Tuesday, April 10, 2012

EARTH ~




Jane and Paul Bowles, New York, 1944




PAUL BOWLES, HIS LIFE
previously unpublished journal, 1986



The first sky he saw was the sky above New York.

Winters it snowed. The school was dark.

There was a song which went: "When you come back, if you do come back."

It was addressed to the American soldiers in France.

There was a day when the children paraded in the street.

They sang "Marching through Georgia", a song of victory from the Civil War.

Now it celebrated a different victory.

Kaiser Wilhelm would no longer haunt the children's dreams.

Summer meant sunshine and lakes and crickets.

The peaches dropped to the ground and were speared
by the stubble.

A day was invisible, had no hours.

The dark brought the voices of the night insects.

But school went on for many years. Discipline was strict.

The idea of escape took root and grew.

A night with thunder in the sky he packed his bag and left.

The S.S. Rijndam was old and slow. This was its last voyage.

Passengers for Boulogne went ashore in a dinghy,
rocked by the waves.

At dawn the empty streets of Paris were clean and shining.

This was fifty-seven years ago. Things are different now.

The excitements of Paris: Le Cafe du Dome, La Mosquee.

Le Theatre du Grand Guignol, el Bal Negre de la Rue Blomet.

He worked for forty francs a week, and sometimes was hungry.

Then a girl he'd known from childhood came through Paris
and saved him.

He wandered on the Cote d'Azur, in Switzerland.

And along the paths of the Schwarzwald.

He was happy, and he wrote words which he imagined made poems.

That winter in New York Aaron Copland told him: You should
become a composer.



It will be difficult, he thought, but why not try?

Soon he was in Paris again. He admired Gertrude Stein.

She told him he was not a poet, so he stopped trying to be one.

This meant that he devoted himself only to music.

Miss Stein did not like the music either.

In Hanover he stayed with Kurt Schwitters.

He went with him to the city dumping ground

And they collected material for the Merzbau.

In Berlin he wrote music, and people shouted; Fenster zu!

In Paris they cried: Fermez la fenetre!

In Tangier only Copland and the cicadas could hear him.

In the Sahara he fell in love with the sky

And knew that he would keep returning there.

In the spring he was in Agadir, where the food was not clean.

The doctors in Paris told him he had typhoid fever.

He lay for a month in the hospital. His mother came from New
York.

When he was well they went to Spain and to Monte Carlo.



Winter came. He wanted the desert.

He took a house outside the oasis of Ghardaia.

He went to Tunisia on the back of a camel.

In Tunis he learned that he had no money.

Frank D. Roosevelt had closed the banks. The dollar was not
negotiable.

Friends in France wired him francs.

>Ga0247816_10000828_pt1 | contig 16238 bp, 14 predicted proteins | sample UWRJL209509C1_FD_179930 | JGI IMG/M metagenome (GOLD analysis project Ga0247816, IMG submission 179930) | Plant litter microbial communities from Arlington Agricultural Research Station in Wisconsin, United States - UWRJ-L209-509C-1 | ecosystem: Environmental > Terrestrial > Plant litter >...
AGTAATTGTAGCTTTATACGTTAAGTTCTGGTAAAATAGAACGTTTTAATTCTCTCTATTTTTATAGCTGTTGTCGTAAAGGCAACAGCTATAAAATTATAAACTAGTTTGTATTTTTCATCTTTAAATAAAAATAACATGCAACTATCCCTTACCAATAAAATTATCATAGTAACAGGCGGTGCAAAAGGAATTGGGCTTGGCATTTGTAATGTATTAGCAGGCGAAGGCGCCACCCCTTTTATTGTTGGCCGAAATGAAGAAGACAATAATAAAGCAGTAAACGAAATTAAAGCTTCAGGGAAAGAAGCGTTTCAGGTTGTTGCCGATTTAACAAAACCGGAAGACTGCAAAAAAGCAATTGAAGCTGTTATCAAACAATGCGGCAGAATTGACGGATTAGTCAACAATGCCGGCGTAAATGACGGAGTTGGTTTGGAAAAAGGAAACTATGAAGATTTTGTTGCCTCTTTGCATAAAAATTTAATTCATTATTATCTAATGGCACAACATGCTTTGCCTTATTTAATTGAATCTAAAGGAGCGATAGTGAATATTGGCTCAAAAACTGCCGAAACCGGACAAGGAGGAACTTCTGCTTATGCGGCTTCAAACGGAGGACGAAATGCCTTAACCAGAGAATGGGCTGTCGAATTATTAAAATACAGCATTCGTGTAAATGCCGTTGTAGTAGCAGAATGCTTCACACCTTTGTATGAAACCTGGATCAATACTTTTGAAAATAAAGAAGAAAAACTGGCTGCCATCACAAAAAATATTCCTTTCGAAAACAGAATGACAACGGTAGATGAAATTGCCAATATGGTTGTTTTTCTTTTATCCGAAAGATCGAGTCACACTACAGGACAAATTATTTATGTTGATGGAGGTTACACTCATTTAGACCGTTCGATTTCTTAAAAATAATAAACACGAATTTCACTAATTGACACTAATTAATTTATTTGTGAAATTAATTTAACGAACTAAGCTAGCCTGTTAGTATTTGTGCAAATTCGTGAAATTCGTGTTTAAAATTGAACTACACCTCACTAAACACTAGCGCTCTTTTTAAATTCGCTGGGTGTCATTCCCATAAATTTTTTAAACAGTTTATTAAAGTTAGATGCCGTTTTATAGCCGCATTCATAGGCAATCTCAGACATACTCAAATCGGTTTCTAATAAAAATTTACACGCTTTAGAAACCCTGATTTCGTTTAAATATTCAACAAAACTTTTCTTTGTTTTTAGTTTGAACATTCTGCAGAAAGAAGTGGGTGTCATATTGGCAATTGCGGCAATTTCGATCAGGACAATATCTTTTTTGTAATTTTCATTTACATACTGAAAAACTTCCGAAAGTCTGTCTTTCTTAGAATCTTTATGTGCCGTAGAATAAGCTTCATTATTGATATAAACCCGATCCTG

He arrived in Tangier with his python skin and seventeen
jackal pelts.

He knew he must return to America, but first he sailed to
Puerto Rico.

That way he stayed outside the cage a little longer.

In New York he thought only of Morocco.

Like a convict planning a prison break he presented his escape.

And summer found him sailing toward the east. he stayed in
Fez this time.

And though his parents awaited him in New York

He went to South America to see how it looked.

The forests and the mountains delighted him, but he did not stay.

He was in California writing music. He was in New York
writing music.

Orson Welles wanted music for two plays, and he provided it.

Kristians Tonny and his wife arrived in New York.

Jane Auer appeared on the scene, and the four set out for Mexico.

The day after they arrived in Mexico City Jane disappeared.

Much later they heard she had gone to Arizona.

After a few months they went on to Guatemala. It was very fine.

He hurried to New York to orchestrate his first ballet.

He took Jane Auer to hear it played by the Philadelphia
Orchestra.

Soon Jane Auer became Jane Bowles.

With too much luggage they boarded a Japanese ship
and went southward.

Then they were in Guanacaste with the monkeys and parrots

And they carried a parrot with them from Costa Rica
to Guatemala.

They were on the Cote d'Azur when Chamberlain visited
Munich.

They were in New York when Hitler marched eastward.

He was writing music for theater and film directors

And Jane was writing a novel.

They decided to go and live in Mexico. The hacienda
was ten thousand feet up.

When he had to fly to New York to work, Jane stayed behind.

The rooming-house where they lived that winter was run by
the poet Auden.

At half past six each morning Jane met the poet in the
dining-room.

Jane was a friend of Thomas Mann's daughter Erika.

And Auden had married her. They had things to talk about.

Soon they were back in Mexico. He was composing a zarzuela.

And Jane was writing a novel.

One day she came to the end of it.

The next day the Japanese bombed Pearl Harbor.



They went to Tehuantepec and listened to the marimbas.

He was still working on the zarzuela. He was also writing a
second ballet.

They went to New York and he became a music critic.

Jane's novel was published and Leonard Bernstein conducted
the zarzuela.

He went to Mexico and admired the new volcano Paricutin.

The Belgian Government-in-Exile commissioned music for a
film on the Congo.

Collaborating with Salvador Dali, he wrote a third ballet.

Then he began to write short stories, and grew tired of writing
theater music.

He went to Cuba and El Salvador. Jane was writing a play.

He stopped being a music critic, but continued to write music
for Broadway.

One night he dreamed he was in Morocco. The dream made
him very happy.

A publisher commissioned him to write a novel.

He decided to leave New York and go back to Morocco.

In Fez he began to write The Sheltering Sky.

He continued to write it as he moved here and there in the
Sahara.



He met Jane in Tangier and took her to Fez.

A stream rushed by under their windows as they worked.
He finished his novel.

He had already written music for Tennessee Williams' first
Broadway success.

He was not surprised to learn that Tennessee wanted him for
another play.